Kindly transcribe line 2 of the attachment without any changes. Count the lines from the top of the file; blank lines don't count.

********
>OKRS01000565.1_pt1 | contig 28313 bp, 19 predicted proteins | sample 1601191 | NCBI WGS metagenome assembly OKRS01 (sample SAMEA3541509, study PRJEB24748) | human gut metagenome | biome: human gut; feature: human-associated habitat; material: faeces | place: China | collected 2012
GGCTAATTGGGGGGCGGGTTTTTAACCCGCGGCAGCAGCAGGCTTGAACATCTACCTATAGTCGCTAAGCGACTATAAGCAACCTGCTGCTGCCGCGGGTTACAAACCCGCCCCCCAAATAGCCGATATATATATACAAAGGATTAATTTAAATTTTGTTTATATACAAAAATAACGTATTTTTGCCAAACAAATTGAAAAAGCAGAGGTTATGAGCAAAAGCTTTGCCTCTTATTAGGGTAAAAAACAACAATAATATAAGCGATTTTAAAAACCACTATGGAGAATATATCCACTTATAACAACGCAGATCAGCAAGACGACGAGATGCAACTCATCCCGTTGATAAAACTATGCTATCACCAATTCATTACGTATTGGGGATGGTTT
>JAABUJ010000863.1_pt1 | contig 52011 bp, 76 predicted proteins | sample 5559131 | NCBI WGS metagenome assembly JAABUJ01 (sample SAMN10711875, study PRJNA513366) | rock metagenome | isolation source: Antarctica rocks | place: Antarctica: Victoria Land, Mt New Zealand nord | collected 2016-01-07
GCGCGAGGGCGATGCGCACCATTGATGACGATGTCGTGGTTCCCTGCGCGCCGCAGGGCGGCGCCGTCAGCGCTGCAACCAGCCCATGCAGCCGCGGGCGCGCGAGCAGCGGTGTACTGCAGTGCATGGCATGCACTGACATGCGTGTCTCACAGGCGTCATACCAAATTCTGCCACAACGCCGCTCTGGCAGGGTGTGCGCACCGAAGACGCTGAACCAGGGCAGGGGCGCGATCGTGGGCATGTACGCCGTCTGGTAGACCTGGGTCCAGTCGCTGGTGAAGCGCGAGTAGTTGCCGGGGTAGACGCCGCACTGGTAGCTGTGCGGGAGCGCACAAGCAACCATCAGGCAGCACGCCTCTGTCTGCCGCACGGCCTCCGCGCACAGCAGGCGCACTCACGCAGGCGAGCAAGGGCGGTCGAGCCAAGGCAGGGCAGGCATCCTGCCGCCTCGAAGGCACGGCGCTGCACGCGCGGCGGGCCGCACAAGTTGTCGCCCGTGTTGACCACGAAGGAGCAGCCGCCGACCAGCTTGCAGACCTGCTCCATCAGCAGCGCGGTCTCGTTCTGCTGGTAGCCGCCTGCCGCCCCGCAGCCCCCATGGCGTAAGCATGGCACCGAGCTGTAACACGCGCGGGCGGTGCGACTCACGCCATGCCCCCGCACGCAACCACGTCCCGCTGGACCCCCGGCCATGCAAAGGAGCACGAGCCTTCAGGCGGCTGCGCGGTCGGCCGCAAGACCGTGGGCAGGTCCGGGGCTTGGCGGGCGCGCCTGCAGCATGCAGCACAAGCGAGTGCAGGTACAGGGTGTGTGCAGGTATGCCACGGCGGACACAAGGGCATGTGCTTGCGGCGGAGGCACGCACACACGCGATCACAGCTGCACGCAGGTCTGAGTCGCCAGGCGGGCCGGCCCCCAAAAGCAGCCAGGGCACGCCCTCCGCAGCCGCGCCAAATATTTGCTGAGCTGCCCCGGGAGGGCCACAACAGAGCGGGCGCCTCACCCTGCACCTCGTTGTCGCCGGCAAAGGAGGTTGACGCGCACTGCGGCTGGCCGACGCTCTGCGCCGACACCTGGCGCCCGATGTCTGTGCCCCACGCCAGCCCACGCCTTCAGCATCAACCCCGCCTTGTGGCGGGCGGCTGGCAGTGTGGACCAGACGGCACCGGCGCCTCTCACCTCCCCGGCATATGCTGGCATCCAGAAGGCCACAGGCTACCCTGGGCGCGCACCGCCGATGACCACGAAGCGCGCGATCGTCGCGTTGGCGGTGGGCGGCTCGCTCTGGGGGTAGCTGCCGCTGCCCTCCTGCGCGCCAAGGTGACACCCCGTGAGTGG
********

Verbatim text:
GGCTAATTGGGGGGCGGGTTTTTAACCCGCGGCAGCAGCAGGCTTGAACATCTACCTATAGTCGCTAAGCGACTATAAGCAACCTGCTGCTGCCGCGGGTTACAAACCCGCCCCCCAAATAGCCGATATATATATACAAAGGATTAATTTAAATTTTGTTTATATACAAAAATAACGTATTTTTGCCAAACAAATTGAAAAAGCAGAGGTTATGAGCAAAAGCTTTGCCTCTTATTAGGGTAAAAAACAACAATAATATAAGCGATTTTAAAAACCACTATGGAGAATATATCCACTTATAACAACGCAGATCAGCAAGACGACGAGATGCAACTCATCCCGTTGATAAAACTATGCTATCACCAATTCATTACGTATTGGGGATGGTTT